A fly on the wall at the 2020 Summit

But the meeting’s facilitator, Insurance Australia Group’s Sam Mostyn, searching for solutions, not problems, replied: “Warwick, I’m looking for an idea.”

If parliament’s main committee room wasn’t carpeted, you could have heard a pin drop.

And McKibbin didn’t disappoint.

“The idea,” he replied, “is to build a framework.”

Soon everyone was piling onto the idea. After all, McKibbin wasn’t just proposing any old framework. It was, as Mostyn told the group, “a national framework, a big framework”.

But just as it seemed the room would erupt in some sort of national framework/co-ordinated policy/enabling institution fever, CSIRO economist Steve Hatfield-Dodds chipped in with a reality check.

“I think the idea we should have a co-ordinated approach to climate change does not qualify as big or new,” he proffered.

Before long, the nation’s best and brightest found themselves in a lengthy debate about what this thing might be called.

Yesterday afternoon they had their answer, as group leader Roger Beale revealed his panel’s first Big Idea: “a national, sustainability, population and climate change agenda”.

– John Breusch, “Getting to grips with the big one”, Australian Financial Review, 21 April, 2008.

Published in: on 21 April, 2008 at 9:26 pm  Leave a Comment  

Get yourself a noutbuk

From a Russian McDonalds ‘help wanted’ ad, as run through Babelfish by Chris Doss and reported to the Left Business Observer-talk list:

Makdonalds pays more than you think! In the month of work into Makdonalds, you will quietly purchase to yourself noutbuk, plasma panel, stylish shmotki or something still! Moreover you await diverse bonusy.

VALUE YOUR TIME Together with the possibility to earn money we allow flexible schedule so that it would not be necessary to select between the work and the studies, but also, since in essence we work with the young people, you it awaits many merry measures and chances to appear ourselves in the most different regions.

GROW Each has the equal possibilities to be arranged to us to the work or, if you already work, to obtain addition to the wage and increase in the post.
Remember: that only, that can influence your advance on the career stairs, your activity, the energy, also, for the new achievements.

BE JOINED Yes, work not simple, but it hardens spirit, and it gives the habits, which will be highly useful in further life. You can directly now fill form and send it to us. If you value your time, Makdonalds – your place of work.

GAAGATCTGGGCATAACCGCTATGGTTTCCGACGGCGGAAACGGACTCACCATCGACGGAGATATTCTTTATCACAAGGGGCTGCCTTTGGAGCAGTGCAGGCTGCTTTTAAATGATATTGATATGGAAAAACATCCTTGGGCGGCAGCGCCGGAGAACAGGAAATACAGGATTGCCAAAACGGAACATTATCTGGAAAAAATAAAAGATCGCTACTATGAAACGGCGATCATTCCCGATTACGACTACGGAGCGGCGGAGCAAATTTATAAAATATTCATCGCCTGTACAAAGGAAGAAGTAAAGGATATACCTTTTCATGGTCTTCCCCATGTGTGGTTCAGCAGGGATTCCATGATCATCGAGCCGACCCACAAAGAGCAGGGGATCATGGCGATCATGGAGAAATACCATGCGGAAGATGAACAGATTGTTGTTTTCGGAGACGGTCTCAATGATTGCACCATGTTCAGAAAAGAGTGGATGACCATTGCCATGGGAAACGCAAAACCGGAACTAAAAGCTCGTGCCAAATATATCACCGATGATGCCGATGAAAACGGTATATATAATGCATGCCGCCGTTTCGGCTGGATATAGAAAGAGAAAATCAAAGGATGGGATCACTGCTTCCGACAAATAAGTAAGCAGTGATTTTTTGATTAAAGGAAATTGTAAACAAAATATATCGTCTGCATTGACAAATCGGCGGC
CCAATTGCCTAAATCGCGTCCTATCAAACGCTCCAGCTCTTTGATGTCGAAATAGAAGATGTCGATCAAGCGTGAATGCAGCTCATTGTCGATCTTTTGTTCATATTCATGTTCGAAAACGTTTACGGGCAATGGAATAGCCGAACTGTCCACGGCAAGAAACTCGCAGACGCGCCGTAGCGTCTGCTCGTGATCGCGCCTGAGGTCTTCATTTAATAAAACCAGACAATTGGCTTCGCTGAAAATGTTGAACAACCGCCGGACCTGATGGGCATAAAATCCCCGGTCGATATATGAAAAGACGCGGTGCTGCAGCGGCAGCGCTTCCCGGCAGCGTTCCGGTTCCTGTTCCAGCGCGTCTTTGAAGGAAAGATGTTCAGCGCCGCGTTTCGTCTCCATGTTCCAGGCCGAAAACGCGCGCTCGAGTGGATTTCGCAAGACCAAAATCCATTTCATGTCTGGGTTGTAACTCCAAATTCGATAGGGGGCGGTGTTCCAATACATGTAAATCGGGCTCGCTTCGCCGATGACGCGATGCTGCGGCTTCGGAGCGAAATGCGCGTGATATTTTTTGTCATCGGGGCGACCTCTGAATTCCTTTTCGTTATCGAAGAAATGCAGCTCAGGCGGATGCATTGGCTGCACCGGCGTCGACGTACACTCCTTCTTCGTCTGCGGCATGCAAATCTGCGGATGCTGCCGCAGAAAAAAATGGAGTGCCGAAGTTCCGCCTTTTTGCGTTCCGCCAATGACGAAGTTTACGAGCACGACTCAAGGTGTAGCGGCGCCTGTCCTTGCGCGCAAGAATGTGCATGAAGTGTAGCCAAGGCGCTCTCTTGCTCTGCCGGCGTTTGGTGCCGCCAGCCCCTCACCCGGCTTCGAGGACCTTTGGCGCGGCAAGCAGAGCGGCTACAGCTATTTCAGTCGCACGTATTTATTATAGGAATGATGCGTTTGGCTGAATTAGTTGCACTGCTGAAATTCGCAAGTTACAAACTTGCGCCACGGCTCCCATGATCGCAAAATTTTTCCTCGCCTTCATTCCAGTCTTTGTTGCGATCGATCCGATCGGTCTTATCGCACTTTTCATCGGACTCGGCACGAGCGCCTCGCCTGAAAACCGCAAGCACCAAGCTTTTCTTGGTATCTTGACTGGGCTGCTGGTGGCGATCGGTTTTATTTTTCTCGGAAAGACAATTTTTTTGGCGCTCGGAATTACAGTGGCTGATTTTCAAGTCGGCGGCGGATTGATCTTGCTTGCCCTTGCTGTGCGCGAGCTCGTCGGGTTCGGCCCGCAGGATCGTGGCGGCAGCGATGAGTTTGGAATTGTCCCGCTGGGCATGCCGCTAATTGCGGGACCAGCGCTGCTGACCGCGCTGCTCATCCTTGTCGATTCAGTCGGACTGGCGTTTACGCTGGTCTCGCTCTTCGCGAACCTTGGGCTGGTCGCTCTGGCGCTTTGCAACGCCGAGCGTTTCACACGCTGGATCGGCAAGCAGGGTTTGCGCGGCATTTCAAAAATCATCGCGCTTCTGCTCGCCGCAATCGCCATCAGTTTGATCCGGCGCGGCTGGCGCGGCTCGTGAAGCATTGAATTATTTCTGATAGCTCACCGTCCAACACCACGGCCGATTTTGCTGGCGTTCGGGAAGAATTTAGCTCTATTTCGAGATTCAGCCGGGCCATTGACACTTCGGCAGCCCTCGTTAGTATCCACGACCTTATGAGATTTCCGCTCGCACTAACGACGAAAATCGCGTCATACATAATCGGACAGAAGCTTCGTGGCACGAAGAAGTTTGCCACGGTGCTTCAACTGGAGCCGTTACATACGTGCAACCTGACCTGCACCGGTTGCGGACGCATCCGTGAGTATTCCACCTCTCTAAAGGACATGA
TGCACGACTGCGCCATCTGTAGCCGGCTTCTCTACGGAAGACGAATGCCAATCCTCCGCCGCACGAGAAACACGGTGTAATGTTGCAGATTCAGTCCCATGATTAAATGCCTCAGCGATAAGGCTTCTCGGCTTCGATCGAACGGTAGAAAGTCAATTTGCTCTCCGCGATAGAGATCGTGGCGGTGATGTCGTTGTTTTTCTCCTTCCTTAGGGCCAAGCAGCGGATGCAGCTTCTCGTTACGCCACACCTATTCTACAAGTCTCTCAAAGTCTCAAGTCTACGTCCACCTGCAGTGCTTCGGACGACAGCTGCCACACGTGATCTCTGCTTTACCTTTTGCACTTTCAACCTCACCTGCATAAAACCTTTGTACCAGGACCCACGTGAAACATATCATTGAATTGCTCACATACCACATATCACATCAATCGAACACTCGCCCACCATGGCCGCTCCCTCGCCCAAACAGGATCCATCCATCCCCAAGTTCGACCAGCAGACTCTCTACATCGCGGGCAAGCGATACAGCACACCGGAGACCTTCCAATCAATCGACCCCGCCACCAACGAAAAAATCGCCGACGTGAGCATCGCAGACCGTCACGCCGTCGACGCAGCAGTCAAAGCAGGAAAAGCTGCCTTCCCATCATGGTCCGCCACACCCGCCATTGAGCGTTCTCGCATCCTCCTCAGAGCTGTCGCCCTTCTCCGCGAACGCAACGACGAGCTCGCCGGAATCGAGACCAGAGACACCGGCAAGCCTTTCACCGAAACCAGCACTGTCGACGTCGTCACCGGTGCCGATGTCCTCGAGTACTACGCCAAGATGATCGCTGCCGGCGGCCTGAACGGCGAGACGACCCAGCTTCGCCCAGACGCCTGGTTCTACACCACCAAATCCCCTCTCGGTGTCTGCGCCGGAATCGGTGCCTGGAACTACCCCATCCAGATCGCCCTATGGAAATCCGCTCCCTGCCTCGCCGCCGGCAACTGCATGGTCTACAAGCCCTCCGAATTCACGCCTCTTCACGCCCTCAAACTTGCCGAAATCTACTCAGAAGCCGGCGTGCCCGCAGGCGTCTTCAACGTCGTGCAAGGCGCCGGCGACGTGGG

Published in: on 15 April, 2008 at 9:55 am  Leave a Comment  

On the liberal use of artificial ice in the ruling of India

In the context of a discussion of the impact of climate on various races’ fitness to rule:

This may have to be modified a little, but only a little, if F. Galton should prove to be right in thinking that small numbers of a ruling race in a hot country, as for instance the English in India, will be able to sustain their constitutional vigour unimpaired for many generations by a liberal use of artificial ice, or of the cooling effects of the forcible expansion of compressed air. See his Presidential Advice to the Anthropological Institute in 1881.

– Alfred Marshall [1920 – but 1 ed. in 1890], Principles of Economics, 8 ed., p. 603.

Building your tomorrow today


I meant to write some more about this, linking it to the latest episodes in A Current Affair‘s or Today Tonight‘s (I can’t really tell them apart) long-running campaign to tell the unemployed how easy it is to get a job if they just had confidence or wore a shirt. But the footage has disappeared from the web, so I’ll just pass on this link: Owen Hatherley’s fantastic account of his day of ‘Jobseeker Mandatory Activity’.

Every job is a service. All organisations provide a service. All organisations have values, and visions. You too have values and visions, you just have to match yours with the organisation’s. Curiously enough, rather than demystifying, the motivational training makes the grimly mundane world of work (Southwark Pest Control is one of the examples we are given) into a baffling, messianic world of entrepreneurs sharing with each other their visionary visions and their valuable values….

Right at the end, as everyone hurriedly picks up their travel expenses, we’re told that we’re not to be seen here again. ‘I will next see you…’ ‘On TV!’ someone interjects. ‘As an entrepreneur!’ He’s impressed. ‘An entrepreneur, that’s the aim, isn’t it’.

Published in: on 3 December, 2007 at 10:10 am  Comments (1)  

This looks like a job for Doctor Abstraction!

Any regular readers needing some escapism during all this Keynes should go take a look at Orange Polyester’s Marxist superhero comic.

Published in: on 15 October, 2007 at 10:31 am  Comments (2)